Because There Is Rest for Troubled Hearts

Dr. Rob Green July 18, 2021 John 14:1-31

6 reasons our hearts can rest when tempted to be troubled

I. Because Jesus Is Preparing Our Heavenly Home with Him (vv. 1-6)

A. Prepared and reserved for you (vv. 2-3)

B. Only accessed and assured through a saving relationship with Jesus (vv. 4-6)

John 14:6 - Jesus said to him, “I am the way, and the truth, and the life; no one comes to the Father but through Me.”

II. Because He Uses Us to Accomplish His Plan (vv. 7-14)

A. By doing “greater works” (v. 7-12)

B. By answering prayer that glorifies the Father (vv. 13-14)

III. Because He Has Given Us the Holy Spirit (vv. 16-20)

A. A helper for the rest of our lives (vv. 16-17)

B. A promise of unity that strengthens us (vv. 18-20)

IV. Because He Gives Us a Meaningful Purpose (vv. 15, 21-24)

A. To love Him

B. To obey Him

V. Because We Can Be Confident in His Word (vv. 25-26)

John 14:25 - These things I have spoken to you while abiding with you. But the Helper, the Holy Spirit, whom the Father will send in My name, He will teach you all things, and bring to your remembrance all that I said to you.

2 Timothy 3:16-17 - All Scripture is inspired by God and profitable for teaching, for reproof, for correction, for training in righteousness; so that the man of God may be adequate, equipped for every good work.

VI. Because He Grants Us His Peace (vv. 27-31)

A. Peace that He secured with God

B. Peace that He secured between us who believe

C. Peace that comes from knowing what comes next

Proposition: The disciples can have hope because they have a savior concerned about and providing the necessary resources to face the upcoming cross and the role they would have after Jesus’ death and resurrection.

Good morning. I am excited to speak every Sunday, but I am especially excited about our text this week. Why, you might ask? Since I do not make the preaching schedule, I have no idea what passages I will speak about.

  • Opening the preaching schedule is like attending a potluck where 52 chefs are making their best dish. You never know what you are going to eat, but you know it will be good.
  • This time, in the sovereignty of the Lord, I get to speak about one of my favorite chapters in the Bible. If you can stay awake for the entire sermon, you will learn why.

Has there ever been a time when your heart has been in turmoil?

  • As I point out several possibilities, please think of your life.
  • When was your heart troubled? If it currently is troubled, then why?

Let’s consider the following possibilities:

  • I imagine every family who lost a loved one in the building collapse and all those whose loved ones are still unaccounted for have troubled hearts.
  • How could you sleep at night if your son, daughter, or grandchildren were buried in ten stories of rubble?
  • Maybe we learn something about a child that changes what life will be for us.
  • Maybe we experience the death of a dream.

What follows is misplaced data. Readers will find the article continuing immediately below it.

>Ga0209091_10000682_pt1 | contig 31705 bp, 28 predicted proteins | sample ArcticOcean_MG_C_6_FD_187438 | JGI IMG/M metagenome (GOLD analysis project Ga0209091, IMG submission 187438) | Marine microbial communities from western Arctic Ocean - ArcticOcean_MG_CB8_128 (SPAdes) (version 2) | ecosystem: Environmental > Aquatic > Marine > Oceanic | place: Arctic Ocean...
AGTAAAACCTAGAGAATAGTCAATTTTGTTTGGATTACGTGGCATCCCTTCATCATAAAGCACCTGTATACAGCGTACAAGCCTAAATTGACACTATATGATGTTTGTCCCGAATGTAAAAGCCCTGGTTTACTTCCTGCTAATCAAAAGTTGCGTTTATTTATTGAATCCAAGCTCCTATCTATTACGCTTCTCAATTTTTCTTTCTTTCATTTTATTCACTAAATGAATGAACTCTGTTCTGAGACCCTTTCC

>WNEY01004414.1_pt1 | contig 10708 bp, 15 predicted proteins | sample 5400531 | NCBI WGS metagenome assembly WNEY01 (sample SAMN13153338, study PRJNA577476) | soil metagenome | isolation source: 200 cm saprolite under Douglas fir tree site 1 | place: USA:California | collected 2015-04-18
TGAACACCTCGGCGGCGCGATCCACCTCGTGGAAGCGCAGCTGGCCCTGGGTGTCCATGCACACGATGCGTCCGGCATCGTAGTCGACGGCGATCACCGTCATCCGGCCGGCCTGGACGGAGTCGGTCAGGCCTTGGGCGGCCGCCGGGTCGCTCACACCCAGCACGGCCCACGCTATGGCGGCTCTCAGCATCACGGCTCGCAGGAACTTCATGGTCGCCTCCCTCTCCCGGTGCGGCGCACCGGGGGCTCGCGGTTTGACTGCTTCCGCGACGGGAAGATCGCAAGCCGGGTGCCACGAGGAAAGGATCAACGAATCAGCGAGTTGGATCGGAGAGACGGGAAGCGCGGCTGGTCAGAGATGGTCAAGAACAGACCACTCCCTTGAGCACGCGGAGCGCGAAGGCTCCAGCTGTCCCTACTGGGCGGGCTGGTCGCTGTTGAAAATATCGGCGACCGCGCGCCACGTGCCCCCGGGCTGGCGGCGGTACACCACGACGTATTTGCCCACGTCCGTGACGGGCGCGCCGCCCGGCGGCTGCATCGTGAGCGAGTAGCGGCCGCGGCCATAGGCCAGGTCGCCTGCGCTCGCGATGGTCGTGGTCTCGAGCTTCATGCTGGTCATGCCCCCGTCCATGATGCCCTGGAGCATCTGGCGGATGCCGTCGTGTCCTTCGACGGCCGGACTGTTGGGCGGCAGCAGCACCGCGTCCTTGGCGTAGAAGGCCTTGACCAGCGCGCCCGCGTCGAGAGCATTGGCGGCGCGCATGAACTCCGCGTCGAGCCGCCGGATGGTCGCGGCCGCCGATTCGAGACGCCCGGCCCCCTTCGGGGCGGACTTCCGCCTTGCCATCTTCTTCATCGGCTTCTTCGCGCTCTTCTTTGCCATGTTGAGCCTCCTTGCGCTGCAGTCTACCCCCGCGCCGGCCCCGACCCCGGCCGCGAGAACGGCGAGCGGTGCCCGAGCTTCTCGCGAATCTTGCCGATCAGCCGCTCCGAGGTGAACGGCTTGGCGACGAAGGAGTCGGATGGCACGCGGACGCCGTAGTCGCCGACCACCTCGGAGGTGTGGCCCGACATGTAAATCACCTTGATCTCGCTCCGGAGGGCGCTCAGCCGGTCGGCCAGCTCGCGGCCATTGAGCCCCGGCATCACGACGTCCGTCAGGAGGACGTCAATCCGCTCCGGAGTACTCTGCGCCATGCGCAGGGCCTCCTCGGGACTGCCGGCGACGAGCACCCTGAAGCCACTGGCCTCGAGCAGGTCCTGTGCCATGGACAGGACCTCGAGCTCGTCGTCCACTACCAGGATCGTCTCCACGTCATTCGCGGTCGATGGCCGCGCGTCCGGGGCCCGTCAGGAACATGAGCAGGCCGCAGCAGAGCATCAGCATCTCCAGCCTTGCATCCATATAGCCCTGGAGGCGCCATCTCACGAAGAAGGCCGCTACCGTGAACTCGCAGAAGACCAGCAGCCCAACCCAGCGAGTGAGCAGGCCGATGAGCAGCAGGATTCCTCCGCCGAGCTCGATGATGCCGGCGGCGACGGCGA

• Maybe we learn that having children is not possible.
  • Maybe we want to be married only to look in the mirror at 38 and realize marriage may never happen.
  • Maybe we are struggling with a relationship and our heart churns over what to do next. There is no easy choice here, just a series of hard ones.

Been there? Done any of that? There right now?

That was the context when John 14 became one of my favorite chapters in the Bible. Stephanie and I were dating. We were at that point in our relationship where one of two things needed to happen.

  • Either we needed to part ways and allow each to move forward in their own direction or we needed to fully invest in determining whether God would be honored by a marriage. Our hearts, especially mine, were in turmoil.
  • Amid that troubled heart I went to our church’s Sunday evening service May 24, 1992. God used this passage to give my heart rest and he used my life circumstances to help me love John 14.

I went that evening, sang, and then Pastor Kevin asked us to open our Bibles to John 14. I invite you to do the same this morning. That is on page ___ of the back section of the Bible under the chair in front of you.

We are still in the upper room. John’s gospel has 21 chapters total and the final 8 are spent focusing on 10 days.

  • John 13 explained that Jesus washed his disciples’ feet and commanded them to love each other as he loved them.
  • In the process, they learn of a betrayer. Peter adamantly claims he would never forsake Jesus only to learn that he will deny him three times before the dawn breaks.
  • The upper room is a tense time. It is full of stress, fear, confusion, and uncertainty.

Jesus’ heart was troubled (12:27 and 13:21). He knows what is coming and what is happening. Judas is about to complete the betrayal process and Jesus knows the suffering that follows.

  • Yet, he continues his ministry to his disciples because they also have troubled hearts. They are under emotional pressure as Jesus’ hour has arrived.
  • Minute by minute the tension and pressure rises. Beyond the immediacy of what is happening around them, the disciples are also wondering what all this means for their life and future.